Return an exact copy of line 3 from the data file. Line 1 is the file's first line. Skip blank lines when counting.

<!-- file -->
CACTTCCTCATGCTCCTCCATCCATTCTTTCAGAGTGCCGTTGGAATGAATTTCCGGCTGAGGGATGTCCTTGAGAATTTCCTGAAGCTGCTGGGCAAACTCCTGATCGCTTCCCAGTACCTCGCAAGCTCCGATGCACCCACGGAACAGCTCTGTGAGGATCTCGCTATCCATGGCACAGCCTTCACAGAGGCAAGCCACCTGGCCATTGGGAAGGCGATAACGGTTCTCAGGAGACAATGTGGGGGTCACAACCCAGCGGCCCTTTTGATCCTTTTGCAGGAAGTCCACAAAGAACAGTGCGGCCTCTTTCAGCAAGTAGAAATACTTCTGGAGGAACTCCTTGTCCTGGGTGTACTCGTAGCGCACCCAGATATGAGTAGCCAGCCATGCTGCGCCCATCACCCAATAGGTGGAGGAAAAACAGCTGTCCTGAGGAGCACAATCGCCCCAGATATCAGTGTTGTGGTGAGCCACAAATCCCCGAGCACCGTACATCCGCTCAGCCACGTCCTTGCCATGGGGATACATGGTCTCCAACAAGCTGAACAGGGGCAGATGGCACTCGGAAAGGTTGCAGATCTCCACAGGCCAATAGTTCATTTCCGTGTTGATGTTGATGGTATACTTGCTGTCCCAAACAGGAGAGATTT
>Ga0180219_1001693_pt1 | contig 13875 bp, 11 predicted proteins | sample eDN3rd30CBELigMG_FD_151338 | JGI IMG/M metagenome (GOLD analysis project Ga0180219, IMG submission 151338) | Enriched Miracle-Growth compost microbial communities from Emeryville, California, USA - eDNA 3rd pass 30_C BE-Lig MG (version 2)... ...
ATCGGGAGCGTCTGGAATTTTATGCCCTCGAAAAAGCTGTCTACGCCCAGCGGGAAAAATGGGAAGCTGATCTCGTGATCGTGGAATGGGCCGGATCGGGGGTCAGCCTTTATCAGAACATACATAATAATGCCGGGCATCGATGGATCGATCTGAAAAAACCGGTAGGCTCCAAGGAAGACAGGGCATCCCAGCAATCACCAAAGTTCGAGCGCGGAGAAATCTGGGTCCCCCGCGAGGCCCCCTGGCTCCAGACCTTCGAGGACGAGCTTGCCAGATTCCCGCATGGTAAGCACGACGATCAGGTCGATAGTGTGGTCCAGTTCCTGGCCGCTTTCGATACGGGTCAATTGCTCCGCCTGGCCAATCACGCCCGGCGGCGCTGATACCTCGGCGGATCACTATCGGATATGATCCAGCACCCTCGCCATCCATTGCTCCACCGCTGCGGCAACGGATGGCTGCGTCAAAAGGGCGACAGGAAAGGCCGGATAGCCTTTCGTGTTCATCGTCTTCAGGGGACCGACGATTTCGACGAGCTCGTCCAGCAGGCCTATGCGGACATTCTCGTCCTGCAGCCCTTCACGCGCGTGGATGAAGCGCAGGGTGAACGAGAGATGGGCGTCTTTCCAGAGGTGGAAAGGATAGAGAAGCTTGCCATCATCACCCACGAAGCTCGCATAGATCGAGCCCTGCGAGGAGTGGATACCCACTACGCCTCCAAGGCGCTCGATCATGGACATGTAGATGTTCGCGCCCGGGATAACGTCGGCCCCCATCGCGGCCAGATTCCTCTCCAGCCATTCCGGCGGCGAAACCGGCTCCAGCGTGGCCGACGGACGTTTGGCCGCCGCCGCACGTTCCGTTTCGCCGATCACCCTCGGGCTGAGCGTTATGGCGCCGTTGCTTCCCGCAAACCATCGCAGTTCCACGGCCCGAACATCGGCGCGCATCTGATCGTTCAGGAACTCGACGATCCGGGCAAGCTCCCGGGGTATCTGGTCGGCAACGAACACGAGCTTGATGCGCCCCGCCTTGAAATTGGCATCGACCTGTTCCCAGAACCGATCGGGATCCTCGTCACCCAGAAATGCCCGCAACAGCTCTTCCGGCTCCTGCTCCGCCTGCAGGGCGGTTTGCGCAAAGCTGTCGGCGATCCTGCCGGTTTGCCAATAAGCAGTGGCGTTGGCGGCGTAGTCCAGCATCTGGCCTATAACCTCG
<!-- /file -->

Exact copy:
ATCGGGAGCGTCTGGAATTTTATGCCCTCGAAAAAGCTGTCTACGCCCAGCGGGAAAAATGGGAAGCTGATCTCGTGATCGTGGAATGGGCCGGATCGGGGGTCAGCCTTTATCAGAACATACATAATAATGCCGGGCATCGATGGATCGATCTGAAAAAACCGGTAGGCTCCAAGGAAGACAGGGCATCCCAGCAATCACCAAAGTTCGAGCGCGGAGAAATCTGGGTCCCCCGCGAGGCCCCCTGGCTCCAGACCTTCGAGGACGAGCTTGCCAGATTCCCGCATGGTAAGCACGACGATCAGGTCGATAGTGTGGTCCAGTTCCTGGCCGCTTTCGATACGGGTCAATTGCTCCGCCTGGCCAATCACGCCCGGCGGCGCTGATACCTCGGCGGATCACTATCGGATATGATCCAGCACCCTCGCCATCCATTGCTCCACCGCTGCGGCAACGGATGGCTGCGTCAAAAGGGCGACAGGAAAGGCCGGATAGCCTTTCGTGTTCATCGTCTTCAGGGGACCGACGATTTCGACGAGCTCGTCCAGCAGGCCTATGCGGACATTCTCGTCCTGCAGCCCTTCACGCGCGTGGATGAAGCGCAGGGTGAACGAGAGATGGGCGTCTTTCCAGAGGTGGAAAGGATAGAGAAGCTTGCCATCATCACCCACGAAGCTCGCATAGATCGAGCCCTGCGAGGAGTGGATACCCACTACGCCTCCAAGGCGCTCGATCATGGACATGTAGATGTTCGCGCCCGGGATAACGTCGGCCCCCATCGCGGCCAGATTCCTCTCCAGCCATTCCGGCGGCGAAACCGGCTCCAGCGTGGCCGACGGACGTTTGGCCGCCGCCGCACGTTCCGTTTCGCCGATCACCCTCGGGCTGAGCGTTATGGCGCCGTTGCTTCCCGCAAACCATCGCAGTTCCACGGCCCGAACATCGGCGCGCATCTGATCGTTCAGGAACTCGACGATCCGGGCAAGCTCCCGGGGTATCTGGTCGGCAACGAACACGAGCTTGATGCGCCCCGCCTTGAAATTGGCATCGACCTGTTCCCAGAACCGATCGGGATCCTCGTCACCCAGAAATGCCCGCAACAGCTCTTCCGGCTCCTGCTCCGCCTGCAGGGCGGTTTGCGCAAAGCTGTCGGCGATCCTGCCGGTTTGCCAATAAGCAGTGGCGTTGGCGGCGTAGTCCAGCATCTGGCCTATAACCTCG